Oh and thats right there was another vomit on the ferry from crete to santorini, corinne says the seas were rough, but they weren’t.

The wild dogs of Greece

Greece is a haven for the unowned animal. All through Greece we came across a huge number of community owned animals. There are water bowls left out for them and bowls of food here and there. There also many metal and plastic structures known as bins where the animals congregate too. Athens particularly was full of car chasing dogs and it was surprising that the roads did not run red with blood from the games. We saw a stray dog in the kephalonia airport, there were dogs sleeping in the middle of the main rd in ithaca, dogs asleep on white washed walls of santorini overlooking the caldera and there were sleeping fat dogs lying in the doorways of expensive jewelry shops in Chania. There was also lots of dogs willing to finish off your meal at many tavernas.

There are a lot of stray cats too, probably more but the Greeks don’t like cats that much from what we saw and will feed dogs before cats.


Ancient ruin dogs.






This dog followed us for about a kilometer because i gave it a pat.

29 September 2008

Athens, Greece


The parthenon-a temple dedicated to the protector of the city Athene / Athena.

Yasus from Athens, the home of the acropolis built in the time of Pericles rule. Our arrival in Athens was great. We had left the cold of the Uk and Ireland and arrived in the hot Sweaty capital of the home of democracy and early thinking.

There are so many different parts that need to be described about Greece. There is the great warm weather with blue/smoggy skys, the crazy beautiful people who struggle to speak at anything below a scream, the history, the beaches, the goats, stray cats and dogs, donkeys etc.

My first memory of Athens was at the airport where we were looking for the underground to the City and i sore my first sunburnt voluptuous tourist that represents holiday makers in greece so well. She looked stunning in her skimpy blue bikini and i am sure she had a wonderful personality.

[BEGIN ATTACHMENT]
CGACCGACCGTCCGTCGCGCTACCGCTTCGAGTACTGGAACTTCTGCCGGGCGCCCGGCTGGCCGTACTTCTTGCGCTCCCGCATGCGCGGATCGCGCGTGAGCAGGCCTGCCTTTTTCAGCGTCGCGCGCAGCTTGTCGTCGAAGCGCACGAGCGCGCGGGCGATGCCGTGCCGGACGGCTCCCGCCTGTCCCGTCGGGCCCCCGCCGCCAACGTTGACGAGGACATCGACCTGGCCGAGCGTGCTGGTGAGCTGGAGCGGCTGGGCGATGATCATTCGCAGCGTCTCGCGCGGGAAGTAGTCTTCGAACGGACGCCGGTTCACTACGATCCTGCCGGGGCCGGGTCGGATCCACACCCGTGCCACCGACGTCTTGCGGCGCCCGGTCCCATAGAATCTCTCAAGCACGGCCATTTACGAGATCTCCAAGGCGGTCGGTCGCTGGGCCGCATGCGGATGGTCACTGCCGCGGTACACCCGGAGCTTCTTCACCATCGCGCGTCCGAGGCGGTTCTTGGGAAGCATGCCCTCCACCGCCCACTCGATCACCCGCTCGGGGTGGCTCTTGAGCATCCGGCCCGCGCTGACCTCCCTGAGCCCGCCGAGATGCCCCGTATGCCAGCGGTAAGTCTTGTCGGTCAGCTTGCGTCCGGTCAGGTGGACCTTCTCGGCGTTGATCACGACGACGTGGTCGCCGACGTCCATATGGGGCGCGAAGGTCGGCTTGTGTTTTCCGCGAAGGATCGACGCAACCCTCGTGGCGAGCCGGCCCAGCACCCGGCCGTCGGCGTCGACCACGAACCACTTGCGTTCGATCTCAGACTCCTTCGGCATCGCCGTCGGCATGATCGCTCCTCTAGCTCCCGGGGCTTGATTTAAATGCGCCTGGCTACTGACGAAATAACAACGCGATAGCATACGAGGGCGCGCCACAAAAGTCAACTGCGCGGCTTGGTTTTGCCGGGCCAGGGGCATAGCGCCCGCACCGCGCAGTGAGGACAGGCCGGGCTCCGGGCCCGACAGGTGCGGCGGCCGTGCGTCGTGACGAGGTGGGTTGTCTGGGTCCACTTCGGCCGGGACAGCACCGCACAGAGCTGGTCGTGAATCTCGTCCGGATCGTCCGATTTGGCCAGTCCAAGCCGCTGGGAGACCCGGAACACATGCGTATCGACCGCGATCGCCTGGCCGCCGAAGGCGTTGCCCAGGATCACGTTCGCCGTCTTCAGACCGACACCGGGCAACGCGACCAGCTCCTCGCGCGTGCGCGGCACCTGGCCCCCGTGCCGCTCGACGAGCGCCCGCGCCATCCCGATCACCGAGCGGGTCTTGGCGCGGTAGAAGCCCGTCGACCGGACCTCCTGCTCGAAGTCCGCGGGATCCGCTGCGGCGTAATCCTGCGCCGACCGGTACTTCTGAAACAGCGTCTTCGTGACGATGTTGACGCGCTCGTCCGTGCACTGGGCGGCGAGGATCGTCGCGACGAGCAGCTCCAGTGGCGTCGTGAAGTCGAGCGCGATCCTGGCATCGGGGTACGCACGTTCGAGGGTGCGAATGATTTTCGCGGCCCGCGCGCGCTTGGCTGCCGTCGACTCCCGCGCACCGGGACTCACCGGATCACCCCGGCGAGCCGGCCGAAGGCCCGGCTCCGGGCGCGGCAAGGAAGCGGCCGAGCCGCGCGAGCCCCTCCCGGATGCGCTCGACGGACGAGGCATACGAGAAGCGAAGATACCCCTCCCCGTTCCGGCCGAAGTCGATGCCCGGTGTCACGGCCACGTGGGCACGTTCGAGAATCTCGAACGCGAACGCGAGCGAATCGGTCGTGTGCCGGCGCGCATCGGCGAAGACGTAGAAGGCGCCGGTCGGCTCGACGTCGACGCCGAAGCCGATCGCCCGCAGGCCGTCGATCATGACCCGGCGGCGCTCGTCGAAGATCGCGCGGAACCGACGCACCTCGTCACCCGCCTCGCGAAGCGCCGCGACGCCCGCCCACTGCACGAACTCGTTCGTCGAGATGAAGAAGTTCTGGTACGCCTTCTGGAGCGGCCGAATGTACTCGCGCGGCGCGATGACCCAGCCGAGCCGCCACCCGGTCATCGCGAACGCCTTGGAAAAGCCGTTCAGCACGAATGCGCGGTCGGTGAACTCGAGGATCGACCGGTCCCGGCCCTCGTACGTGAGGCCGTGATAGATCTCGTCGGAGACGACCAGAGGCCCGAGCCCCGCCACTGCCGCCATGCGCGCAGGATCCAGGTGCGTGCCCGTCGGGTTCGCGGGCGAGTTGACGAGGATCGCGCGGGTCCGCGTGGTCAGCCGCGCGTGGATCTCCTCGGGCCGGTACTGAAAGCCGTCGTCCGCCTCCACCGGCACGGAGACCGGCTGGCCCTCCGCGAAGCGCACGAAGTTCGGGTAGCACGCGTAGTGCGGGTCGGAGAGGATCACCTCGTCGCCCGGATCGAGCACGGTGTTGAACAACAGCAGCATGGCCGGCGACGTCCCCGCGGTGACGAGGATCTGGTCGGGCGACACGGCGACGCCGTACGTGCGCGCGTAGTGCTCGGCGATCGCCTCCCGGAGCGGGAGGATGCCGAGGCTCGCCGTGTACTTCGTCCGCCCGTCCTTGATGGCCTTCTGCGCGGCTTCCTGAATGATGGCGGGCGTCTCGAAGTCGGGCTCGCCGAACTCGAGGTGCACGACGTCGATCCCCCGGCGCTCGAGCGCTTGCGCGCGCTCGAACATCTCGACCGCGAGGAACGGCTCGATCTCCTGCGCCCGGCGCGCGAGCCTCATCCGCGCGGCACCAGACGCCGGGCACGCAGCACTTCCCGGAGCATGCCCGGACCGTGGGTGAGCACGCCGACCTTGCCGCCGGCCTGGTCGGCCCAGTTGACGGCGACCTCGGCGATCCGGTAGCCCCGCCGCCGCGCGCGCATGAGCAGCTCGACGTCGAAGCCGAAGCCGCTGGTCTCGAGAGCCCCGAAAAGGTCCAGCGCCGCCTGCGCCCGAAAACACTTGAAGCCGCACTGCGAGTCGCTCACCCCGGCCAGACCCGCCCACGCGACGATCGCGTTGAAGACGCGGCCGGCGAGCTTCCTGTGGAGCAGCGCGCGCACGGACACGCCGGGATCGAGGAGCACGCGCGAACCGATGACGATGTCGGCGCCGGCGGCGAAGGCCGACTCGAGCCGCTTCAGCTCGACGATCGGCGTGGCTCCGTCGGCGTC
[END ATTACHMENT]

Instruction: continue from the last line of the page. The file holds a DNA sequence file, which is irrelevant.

We made our way to Syntagma in Athens where were staying. The underground was great and got us within about 100m of our Hotel. We were stunned to emerge into a world of car chasing stray dogs who are all quite friendly and well fed.

We spent the next 4 days sweating like trojans waiting for Achilles to finish off Hector. There were sweat patches on me where i didn’t think i was even able to sweat. thus we found out something greece does very well that the rest of europe struggles with. Cold cold drinks are easily available and generally cheap. There are even little men of a dark colouring that sell you bottle of water from there bags of ice that they carry around and for a good price too. We visited the acropolis and the temples and the ancient agora etc, lots of broken columns and stones that are all quite impressive. The number of tourists was not too bad as it was late in season so we were not trampled too badly.

We spent lots of time walking in the plaka area looking at the identical wares of all the little store sellers. there are actually a lot of nice things to buy especially pottery and jewelry, but hard to carry around on a 6 week holiday.